Halloween is an interesting celebration, an almost uniquely Western phenomenon. Other cultures do celebrate some pretty macabre things. The Mexican Dia de los Muertos is one example. At this point, it’s a bit difficult to separate which traditions belonged to the Indigenous peoples of the area and which ones originated with the Spanish conquistadors.
Genre is one of those words that gets tossed around in book circles frequently. We talk about “genre fiction” more often than not, sometimes with a disparaging note in our voices. We’ll talk about kinds of movies or music. We walk into bookstores and we’re greeted with helpful labels telling us where to find books in particular categories. When you’re publishing a book, you’ll even be asked what “genre” your book is.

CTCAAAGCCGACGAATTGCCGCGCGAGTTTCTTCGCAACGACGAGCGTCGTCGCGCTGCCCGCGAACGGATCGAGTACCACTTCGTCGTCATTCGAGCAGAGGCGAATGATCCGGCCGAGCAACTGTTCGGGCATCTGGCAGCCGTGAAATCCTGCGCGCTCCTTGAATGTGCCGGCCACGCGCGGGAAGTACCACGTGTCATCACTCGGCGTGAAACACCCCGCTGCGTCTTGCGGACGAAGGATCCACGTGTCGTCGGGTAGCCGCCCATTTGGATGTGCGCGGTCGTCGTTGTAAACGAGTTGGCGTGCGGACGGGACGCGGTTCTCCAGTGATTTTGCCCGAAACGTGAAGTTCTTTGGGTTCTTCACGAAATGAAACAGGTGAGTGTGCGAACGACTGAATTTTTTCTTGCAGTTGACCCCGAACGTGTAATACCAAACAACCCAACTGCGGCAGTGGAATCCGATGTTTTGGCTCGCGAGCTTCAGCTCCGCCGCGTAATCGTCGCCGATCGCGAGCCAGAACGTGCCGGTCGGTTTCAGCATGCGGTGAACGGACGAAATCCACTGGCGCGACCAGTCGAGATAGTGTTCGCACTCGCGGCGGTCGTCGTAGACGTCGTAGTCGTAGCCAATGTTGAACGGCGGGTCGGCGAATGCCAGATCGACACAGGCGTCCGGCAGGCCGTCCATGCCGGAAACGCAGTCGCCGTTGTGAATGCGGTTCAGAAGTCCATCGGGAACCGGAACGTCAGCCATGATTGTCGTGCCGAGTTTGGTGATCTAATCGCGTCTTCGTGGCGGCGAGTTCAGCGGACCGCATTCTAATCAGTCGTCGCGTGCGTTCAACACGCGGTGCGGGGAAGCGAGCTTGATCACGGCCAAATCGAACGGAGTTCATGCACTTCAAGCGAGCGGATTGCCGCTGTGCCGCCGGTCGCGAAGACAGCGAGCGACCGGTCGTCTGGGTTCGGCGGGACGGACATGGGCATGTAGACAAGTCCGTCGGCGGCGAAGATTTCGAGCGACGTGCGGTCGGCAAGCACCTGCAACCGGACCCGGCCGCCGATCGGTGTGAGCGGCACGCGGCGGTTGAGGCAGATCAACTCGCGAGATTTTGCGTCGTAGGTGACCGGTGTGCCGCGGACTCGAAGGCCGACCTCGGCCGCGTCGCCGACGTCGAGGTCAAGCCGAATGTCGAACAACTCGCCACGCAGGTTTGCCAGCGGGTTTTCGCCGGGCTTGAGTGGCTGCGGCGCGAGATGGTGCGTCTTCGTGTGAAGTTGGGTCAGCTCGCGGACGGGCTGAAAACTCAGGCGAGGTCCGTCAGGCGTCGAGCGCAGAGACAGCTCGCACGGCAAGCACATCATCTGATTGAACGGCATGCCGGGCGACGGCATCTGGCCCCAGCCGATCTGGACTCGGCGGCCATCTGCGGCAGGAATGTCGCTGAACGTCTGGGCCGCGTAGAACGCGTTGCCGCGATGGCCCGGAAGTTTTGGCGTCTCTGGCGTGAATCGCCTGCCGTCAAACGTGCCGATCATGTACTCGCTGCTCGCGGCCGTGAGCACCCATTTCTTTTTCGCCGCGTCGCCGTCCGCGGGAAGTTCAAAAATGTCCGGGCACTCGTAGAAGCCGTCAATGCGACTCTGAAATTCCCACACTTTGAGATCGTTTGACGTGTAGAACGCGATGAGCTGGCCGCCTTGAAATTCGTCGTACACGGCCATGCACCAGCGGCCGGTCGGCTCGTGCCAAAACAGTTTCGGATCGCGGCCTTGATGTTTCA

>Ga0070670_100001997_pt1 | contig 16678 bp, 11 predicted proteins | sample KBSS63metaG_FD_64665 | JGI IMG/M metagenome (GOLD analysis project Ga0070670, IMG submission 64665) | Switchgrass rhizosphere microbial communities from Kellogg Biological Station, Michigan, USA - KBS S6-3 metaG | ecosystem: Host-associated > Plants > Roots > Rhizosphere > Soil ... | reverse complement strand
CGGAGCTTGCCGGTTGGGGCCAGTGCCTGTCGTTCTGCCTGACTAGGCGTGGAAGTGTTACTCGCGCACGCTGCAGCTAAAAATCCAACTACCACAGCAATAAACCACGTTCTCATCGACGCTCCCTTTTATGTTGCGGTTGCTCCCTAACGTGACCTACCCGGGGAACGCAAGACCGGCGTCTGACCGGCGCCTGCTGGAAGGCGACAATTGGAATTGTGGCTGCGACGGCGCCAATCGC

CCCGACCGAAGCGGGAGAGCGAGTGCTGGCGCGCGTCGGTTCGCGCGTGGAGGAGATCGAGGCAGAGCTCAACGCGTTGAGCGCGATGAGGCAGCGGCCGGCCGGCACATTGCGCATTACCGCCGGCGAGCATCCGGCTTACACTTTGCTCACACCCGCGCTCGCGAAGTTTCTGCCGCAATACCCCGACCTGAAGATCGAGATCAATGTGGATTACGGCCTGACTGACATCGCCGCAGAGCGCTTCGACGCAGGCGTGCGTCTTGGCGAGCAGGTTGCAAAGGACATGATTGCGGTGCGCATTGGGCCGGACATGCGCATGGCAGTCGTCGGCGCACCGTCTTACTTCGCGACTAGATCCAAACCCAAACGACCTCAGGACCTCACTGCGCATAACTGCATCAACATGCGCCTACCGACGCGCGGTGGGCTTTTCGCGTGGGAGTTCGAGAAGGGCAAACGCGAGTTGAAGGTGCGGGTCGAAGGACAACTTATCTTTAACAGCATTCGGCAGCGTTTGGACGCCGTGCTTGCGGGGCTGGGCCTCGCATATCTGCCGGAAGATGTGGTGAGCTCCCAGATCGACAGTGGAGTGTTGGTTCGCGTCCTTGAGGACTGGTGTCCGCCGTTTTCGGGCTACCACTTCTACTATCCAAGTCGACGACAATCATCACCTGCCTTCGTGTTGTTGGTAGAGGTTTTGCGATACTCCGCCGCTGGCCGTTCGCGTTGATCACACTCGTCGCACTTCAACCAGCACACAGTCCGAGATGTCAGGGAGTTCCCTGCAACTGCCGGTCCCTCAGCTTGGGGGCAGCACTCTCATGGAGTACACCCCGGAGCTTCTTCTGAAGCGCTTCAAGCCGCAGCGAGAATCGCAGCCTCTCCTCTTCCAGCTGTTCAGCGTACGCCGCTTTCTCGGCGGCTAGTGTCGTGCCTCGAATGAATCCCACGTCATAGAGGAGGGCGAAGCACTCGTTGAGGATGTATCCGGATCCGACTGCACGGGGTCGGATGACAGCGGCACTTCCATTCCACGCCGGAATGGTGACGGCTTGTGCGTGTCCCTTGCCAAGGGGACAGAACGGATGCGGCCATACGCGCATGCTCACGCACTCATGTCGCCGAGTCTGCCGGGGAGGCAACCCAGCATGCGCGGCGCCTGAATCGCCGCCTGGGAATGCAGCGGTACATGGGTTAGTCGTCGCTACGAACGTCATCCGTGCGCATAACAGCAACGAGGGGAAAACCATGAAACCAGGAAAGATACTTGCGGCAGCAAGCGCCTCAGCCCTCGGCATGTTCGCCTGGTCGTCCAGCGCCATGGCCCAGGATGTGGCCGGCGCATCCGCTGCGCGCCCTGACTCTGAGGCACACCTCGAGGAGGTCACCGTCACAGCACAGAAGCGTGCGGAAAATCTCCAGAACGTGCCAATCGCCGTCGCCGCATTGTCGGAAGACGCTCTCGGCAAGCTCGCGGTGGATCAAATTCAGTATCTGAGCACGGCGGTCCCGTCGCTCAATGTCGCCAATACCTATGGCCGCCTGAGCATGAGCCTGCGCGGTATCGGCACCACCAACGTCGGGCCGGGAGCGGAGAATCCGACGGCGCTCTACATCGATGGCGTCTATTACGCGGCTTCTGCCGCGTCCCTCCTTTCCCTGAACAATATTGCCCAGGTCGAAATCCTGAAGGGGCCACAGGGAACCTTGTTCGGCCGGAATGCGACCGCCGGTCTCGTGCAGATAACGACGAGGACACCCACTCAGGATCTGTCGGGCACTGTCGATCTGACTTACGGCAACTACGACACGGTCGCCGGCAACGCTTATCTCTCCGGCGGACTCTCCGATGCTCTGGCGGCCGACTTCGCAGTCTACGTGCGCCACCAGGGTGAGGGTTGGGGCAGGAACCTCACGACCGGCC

I’m not really one for euphemisms. All too often, euphemisms lose people. You’re better to just be blunt about things. After all, the purpose of communication is to be clear and concise. If someone loses my meaning because I put it in a pretty package with a neat little bow on top, I’m not doing my job effectively.
Recently, I was reviewing a potential partner. I’m looking for ways to more effectively manage my small business.
And by small business, I mean small. I’m the only full-time employee. I have two other occasional workers, both of whom work remotely. We’re going through some growing pains, and some hard lessons have been learned about effective communication.